The innovations people like Martin (and his astonishing partner David Swarbrick, one of the Mount Rushmore of fiddlers), Davy Graham, Bert Jansch and Annie Briggs made to traditional music -- marrying instrumental melodies to lyrics found in the Cecil Sharp library, where most of the songs in the centuries before the 1960s were either sung a capella or played on stringed instruments, but never both at once -- turned a tradition that was, with the advent of radio in the middle of the 20th century, in danger of being lost into a revitalized art form revered by millions upon millions of people.
It sure paved the way for the music to be made into a pop juggernaut by the bands like Fairport Convention and its sister group Steeleye Span -- named by Martin after a character in the folk song Horkstow Grange -- who took the building blocks laid down in the Sixties and took the tradition electric, aligning it with the Rock music of the time and in a way ensuring Celtic music would last forever plus one day. Decades later, it's stronger and more popular than ever before.
Did I mention he taught Paul Simon -- who came to the UK in 1964 to investigate the burgeoning resurgence in British folk then being instigated by folks like Martin Carthy -- the traditional story song Cambric Shirt, sometimes referred to by its more renowned title of Scarborough Fair? Martin's arrangement was copped by the visitor, setting yet another brick in the edifice of music we all take for granted, but which did not really exist in the form in which we recognize it before the Martin Carthys of the world took it viral.
It's not often we get to tribute a prime architect like Martin, so I have got all sorts of goodies to mark this auspicious occasion for you all. One is a lovely hour-and-a-half DVD of a recent performance of Martin solo and in full flight, and the other is a compilation of some of his best performances I keep in my phone for my own personal Renaissance Fair that is almost always playing in my head at most hours.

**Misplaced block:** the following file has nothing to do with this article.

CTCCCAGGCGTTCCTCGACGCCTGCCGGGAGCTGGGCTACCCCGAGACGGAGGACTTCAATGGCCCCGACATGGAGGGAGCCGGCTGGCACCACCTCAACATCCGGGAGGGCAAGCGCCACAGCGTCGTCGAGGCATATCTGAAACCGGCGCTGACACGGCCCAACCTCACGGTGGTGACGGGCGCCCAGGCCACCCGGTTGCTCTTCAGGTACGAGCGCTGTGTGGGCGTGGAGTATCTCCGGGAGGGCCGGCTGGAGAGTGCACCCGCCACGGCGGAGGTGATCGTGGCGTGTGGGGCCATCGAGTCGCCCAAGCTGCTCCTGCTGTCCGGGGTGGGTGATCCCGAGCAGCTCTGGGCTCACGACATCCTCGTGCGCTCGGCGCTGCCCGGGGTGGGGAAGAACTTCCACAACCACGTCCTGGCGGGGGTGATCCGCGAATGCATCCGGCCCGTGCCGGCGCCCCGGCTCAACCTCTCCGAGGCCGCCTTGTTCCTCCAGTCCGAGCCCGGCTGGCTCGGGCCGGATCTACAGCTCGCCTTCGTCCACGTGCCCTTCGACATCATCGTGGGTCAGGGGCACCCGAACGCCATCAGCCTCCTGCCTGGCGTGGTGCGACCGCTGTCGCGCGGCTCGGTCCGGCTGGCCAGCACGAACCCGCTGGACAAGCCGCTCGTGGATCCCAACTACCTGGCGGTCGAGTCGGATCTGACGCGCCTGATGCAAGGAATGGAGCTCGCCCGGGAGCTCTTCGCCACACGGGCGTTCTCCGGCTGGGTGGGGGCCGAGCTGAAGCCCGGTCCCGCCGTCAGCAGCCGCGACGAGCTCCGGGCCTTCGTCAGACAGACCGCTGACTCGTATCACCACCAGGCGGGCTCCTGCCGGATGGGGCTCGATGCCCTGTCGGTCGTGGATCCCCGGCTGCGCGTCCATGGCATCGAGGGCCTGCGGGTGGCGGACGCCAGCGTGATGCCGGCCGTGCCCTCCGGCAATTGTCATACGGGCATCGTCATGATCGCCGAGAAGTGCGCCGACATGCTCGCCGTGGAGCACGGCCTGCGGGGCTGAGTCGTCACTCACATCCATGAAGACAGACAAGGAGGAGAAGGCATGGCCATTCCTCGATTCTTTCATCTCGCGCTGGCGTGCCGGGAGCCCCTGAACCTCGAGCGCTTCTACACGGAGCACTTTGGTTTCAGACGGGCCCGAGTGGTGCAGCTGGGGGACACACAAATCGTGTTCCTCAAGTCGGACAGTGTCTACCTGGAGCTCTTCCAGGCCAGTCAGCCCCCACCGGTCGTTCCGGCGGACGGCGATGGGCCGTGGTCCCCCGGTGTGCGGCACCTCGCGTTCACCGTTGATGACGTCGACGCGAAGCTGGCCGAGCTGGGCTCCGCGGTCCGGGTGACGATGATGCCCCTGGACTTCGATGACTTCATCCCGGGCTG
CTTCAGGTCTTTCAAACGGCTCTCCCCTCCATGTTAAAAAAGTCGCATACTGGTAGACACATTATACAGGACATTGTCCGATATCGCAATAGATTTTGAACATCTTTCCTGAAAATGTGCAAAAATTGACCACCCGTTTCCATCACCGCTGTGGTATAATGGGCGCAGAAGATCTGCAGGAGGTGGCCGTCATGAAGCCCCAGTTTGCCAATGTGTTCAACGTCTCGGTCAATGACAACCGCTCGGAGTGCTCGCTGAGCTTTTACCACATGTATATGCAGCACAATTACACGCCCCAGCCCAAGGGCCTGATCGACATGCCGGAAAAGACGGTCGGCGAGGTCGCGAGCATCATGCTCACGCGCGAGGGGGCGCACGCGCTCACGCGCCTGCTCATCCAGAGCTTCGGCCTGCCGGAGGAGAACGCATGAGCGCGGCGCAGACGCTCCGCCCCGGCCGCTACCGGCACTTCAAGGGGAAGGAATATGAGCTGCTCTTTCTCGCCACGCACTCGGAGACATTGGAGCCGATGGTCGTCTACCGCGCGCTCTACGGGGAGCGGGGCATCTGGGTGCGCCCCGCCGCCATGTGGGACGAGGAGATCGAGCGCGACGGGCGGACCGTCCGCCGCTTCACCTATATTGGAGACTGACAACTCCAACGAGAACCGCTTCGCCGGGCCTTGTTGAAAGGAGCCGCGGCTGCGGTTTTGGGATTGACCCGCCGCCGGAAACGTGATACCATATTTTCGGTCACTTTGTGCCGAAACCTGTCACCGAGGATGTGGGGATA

Martin Carthy
Wren & Now

Company Policy
1965 - 1988

01 Steeleye Span - Sweep, Chimney Sweep
02 Steeleye Span - Cold, Haily, Windy Night
03 Martin Carthy - I Was a Young Man
04 The Albion Country Band - Hanged I Shall Be
05 Martin Carthy - Seven Yellow Gypsies
06 Martin Carthy - King Henry
07 Steeleye Span - Boys of Bedlam
08 Martin Carthy - Bold Poachers
09 Martin Carthy - Company Policy
10 Martin Carthy - Scarborough Fair
11 Brass Monkey - The Maid and the Palmer
12 Steeleye Span - False Knight On the Road
13 Martin Carthy - Famous Flower of Serving Men
14 Steeleye Span - Marrowbones
15 Martin Carthy & David Swarbrick - Arthur McBride
16 Martin Carthy - Palaces of Gold
17 Steeleye Span - Rave On

Total time: 1:18:49

classic collaborations and solo tracks featuring Martin Carthy, compiled and remastered by me

Martin Carthy
7th Annual SOL Party
Hawkhurst, Kent, UK

01 intro
02 Green Broom
03 Jim Jones
04 The Royal Oak
05 A Foggy, Foggy Dew
06 Sir Patrick Spens
07 Six Jovial Welshmen
08 The Downfall of Paris
09 Young Morgan
10 Georgie
11 Oor Hamlet
12 Swaggering Boney
13 The Trees They Do Grow High
14 Morris Tune
15 Willie's Lady
16 The Devil and the Feathery Wife
17 "The Third Man" Theme

Total time: 1:34:55

Martin Carthy - guitar & vocals

PAL DVD of stationary single camera footage with soundboard audio
3.85 GB total

both the CD and the DVD are in the same folder/May 2016 archive link
That's a bit, but you only turn 75 once, so there you are... I created separate links so you can get both items or one or the other. Whatever you decide, remember that all the Celtic music you take for granted, from Scarborough Fair to Riverdance, exists as you know it today in large part because this gentleman came into our world on this day in 1941, eventually to shape it into the form with which we are familiar. That's reel talk, and I'm not jigging! Happy Birthday Martin, and many more <3--J.